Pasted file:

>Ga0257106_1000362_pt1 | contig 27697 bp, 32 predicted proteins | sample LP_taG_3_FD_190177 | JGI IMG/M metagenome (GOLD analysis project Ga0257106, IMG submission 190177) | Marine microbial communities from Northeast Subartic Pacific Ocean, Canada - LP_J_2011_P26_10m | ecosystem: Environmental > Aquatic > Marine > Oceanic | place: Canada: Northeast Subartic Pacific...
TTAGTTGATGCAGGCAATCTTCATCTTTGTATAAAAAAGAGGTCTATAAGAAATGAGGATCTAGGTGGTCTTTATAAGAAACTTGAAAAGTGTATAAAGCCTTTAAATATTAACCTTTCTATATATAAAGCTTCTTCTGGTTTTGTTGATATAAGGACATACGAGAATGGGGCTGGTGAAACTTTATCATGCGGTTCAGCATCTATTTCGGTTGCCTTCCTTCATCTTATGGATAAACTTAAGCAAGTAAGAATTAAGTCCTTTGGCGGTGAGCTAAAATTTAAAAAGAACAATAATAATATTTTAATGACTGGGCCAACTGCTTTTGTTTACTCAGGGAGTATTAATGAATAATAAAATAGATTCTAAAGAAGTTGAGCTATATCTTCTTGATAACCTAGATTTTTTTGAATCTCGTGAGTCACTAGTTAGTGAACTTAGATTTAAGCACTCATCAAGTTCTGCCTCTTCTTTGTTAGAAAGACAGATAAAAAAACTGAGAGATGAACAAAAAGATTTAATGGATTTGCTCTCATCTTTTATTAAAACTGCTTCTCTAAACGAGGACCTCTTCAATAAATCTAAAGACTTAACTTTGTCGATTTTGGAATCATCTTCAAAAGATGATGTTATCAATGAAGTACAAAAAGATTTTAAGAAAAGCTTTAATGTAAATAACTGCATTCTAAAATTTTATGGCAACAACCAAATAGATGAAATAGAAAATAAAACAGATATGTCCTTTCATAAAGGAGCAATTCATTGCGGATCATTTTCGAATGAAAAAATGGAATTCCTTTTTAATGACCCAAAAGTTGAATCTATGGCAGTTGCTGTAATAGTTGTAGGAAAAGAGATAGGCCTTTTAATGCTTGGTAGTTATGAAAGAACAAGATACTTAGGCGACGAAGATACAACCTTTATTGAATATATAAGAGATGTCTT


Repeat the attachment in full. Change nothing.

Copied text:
>Ga0257106_1000362_pt1 | contig 27697 bp, 32 predicted proteins | sample LP_taG_3_FD_190177 | JGI IMG/M metagenome (GOLD analysis project Ga0257106, IMG submission 190177) | Marine microbial communities from Northeast Subartic Pacific Ocean, Canada - LP_J_2011_P26_10m | ecosystem: Environmental > Aquatic > Marine > Oceanic | place: Canada: Northeast Subartic Pacific...
TTAGTTGATGCAGGCAATCTTCATCTTTGTATAAAAAAGAGGTCTATAAGAAATGAGGATCTAGGTGGTCTTTATAAGAAACTTGAAAAGTGTATAAAGCCTTTAAATATTAACCTTTCTATATATAAAGCTTCTTCTGGTTTTGTTGATATAAGGACATACGAGAATGGGGCTGGTGAAACTTTATCATGCGGTTCAGCATCTATTTCGGTTGCCTTCCTTCATCTTATGGATAAACTTAAGCAAGTAAGAATTAAGTCCTTTGGCGGTGAGCTAAAATTTAAAAAGAACAATAATAATATTTTAATGACTGGGCCAACTGCTTTTGTTTACTCAGGGAGTATTAATGAATAATAAAATAGATTCTAAAGAAGTTGAGCTATATCTTCTTGATAACCTAGATTTTTTTGAATCTCGTGAGTCACTAGTTAGTGAACTTAGATTTAAGCACTCATCAAGTTCTGCCTCTTCTTTGTTAGAAAGACAGATAAAAAAACTGAGAGATGAACAAAAAGATTTAATGGATTTGCTCTCATCTTTTATTAAAACTGCTTCTCTAAACGAGGACCTCTTCAATAAATCTAAAGACTTAACTTTGTCGATTTTGGAATCATCTTCAAAAGATGATGTTATCAATGAAGTACAAAAAGATTTTAAGAAAAGCTTTAATGTAAATAACTGCATTCTAAAATTTTATGGCAACAACCAAATAGATGAAATAGAAAATAAAACAGATATGTCCTTTCATAAAGGAGCAATTCATTGCGGATCATTTTCGAATGAAAAAATGGAATTCCTTTTTAATGACCCAAAAGTTGAATCTATGGCAGTTGCTGTAATAGTTGTAGGAAAAGAGATAGGCCTTTTAATGCTTGGTAGTTATGAAAGAACAAGATACTTAGGCGACGAAGATACAACCTTTATTGAATATATAAGAGATGTCTT